I stepped out of my house and encountered one who was crazed,
and in whose every look could be glimpsed a hundred worlds.
Like a boat in a storm, he twisted this way and that,
and all who saw him were transfixed by his presence.
"Where are you from?" I asked. He laughed and said, "My friend,
I am half from Turkestan and half from Ferghaneh;
I am half earth and water; half heart and soul;
half at the ocean's shore; half the pearl (that lies hidden in it)."
I said, "Befriend me, for I am your kin."
He said, "I do not distinguish between kin and stranger.
I am heartbroken and bereft in the wine-maker's house,
all I have is a word in my heart. Shall I speak it or not?
Shall one drunk on such beauty be less eloquent than a piece of wood?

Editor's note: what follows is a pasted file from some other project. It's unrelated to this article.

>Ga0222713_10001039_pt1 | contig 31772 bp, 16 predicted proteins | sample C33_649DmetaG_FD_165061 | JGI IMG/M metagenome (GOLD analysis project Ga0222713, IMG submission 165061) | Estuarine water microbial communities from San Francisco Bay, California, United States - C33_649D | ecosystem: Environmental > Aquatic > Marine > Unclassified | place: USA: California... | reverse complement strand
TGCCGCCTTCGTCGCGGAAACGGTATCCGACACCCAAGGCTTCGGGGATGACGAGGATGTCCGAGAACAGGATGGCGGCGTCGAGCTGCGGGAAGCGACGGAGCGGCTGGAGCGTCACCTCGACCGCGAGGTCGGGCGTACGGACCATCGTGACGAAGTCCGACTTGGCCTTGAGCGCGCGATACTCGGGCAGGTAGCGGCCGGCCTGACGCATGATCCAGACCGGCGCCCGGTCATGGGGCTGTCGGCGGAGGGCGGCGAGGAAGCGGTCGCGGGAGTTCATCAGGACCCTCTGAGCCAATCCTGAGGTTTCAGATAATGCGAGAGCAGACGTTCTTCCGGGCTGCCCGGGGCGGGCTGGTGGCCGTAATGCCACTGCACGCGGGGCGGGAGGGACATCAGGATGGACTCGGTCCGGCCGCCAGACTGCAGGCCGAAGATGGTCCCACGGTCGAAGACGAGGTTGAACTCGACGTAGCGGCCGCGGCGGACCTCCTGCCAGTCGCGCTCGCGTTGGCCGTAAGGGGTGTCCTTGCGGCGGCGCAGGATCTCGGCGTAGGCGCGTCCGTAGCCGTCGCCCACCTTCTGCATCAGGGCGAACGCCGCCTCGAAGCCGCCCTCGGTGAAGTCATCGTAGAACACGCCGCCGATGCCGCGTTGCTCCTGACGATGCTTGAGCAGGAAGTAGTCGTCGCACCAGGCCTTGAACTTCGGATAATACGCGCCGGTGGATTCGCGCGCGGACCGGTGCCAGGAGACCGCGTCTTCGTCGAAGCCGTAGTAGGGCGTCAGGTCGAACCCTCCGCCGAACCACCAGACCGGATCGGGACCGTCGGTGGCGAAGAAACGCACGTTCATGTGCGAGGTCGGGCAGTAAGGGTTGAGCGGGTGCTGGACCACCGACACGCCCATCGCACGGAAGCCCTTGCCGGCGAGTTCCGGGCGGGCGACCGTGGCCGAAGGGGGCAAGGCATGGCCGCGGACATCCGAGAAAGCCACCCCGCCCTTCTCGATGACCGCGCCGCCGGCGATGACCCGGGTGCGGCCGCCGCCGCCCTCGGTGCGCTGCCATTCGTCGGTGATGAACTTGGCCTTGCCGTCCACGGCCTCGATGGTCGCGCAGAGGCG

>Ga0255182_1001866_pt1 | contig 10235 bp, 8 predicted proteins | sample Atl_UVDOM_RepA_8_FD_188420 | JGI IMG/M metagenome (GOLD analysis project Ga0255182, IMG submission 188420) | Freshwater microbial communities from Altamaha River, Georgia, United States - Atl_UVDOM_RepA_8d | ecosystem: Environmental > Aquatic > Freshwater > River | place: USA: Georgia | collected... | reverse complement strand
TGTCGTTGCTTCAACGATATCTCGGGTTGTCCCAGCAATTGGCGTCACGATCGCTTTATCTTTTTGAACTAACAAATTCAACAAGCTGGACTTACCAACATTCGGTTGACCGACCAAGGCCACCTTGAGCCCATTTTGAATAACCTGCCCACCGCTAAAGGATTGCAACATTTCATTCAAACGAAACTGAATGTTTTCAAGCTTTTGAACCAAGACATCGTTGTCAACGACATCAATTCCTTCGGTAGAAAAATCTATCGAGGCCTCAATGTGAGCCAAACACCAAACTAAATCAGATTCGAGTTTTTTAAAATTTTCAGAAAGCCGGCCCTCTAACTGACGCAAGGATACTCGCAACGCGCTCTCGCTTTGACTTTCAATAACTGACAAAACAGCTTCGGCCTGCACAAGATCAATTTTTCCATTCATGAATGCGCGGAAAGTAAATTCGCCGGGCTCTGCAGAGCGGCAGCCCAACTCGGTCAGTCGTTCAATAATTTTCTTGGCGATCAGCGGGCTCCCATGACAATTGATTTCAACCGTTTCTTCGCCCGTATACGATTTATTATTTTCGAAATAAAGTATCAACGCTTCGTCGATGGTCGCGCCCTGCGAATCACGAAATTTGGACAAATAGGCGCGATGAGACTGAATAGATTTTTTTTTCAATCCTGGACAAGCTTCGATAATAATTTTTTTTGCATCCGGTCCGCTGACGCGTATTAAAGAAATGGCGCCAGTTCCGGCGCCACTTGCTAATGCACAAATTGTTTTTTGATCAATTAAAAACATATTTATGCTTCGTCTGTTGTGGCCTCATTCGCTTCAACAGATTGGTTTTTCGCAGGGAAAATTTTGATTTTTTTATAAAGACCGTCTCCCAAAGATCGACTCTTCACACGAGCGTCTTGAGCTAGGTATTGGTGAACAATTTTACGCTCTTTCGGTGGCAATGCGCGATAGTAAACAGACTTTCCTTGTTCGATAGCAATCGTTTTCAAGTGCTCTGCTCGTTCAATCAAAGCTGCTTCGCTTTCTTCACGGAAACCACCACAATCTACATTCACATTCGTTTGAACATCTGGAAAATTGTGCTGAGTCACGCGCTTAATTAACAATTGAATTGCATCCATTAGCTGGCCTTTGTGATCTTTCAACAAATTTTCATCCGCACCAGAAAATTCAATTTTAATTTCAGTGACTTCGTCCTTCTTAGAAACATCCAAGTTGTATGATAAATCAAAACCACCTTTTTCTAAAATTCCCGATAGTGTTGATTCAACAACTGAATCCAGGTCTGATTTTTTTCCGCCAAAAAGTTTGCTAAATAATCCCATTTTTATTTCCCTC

Even the pillar of Hannaneh cried out at last!"
Jalaluddin Rumi (1207 - 1273)
(Translated from Persian by Ali Minai)
The pillar of Hannaneh refers to an apocryphal story about the Prophet Muhammad. It is said that during his sermons in the mosque of Hannana, he would lean against a wooden pillar. One day, he moved his pulpit away from the pillar, and the pillar cried out in grief. For Sufis, the event symbolizes separation from the Beloved and the grief it engenders.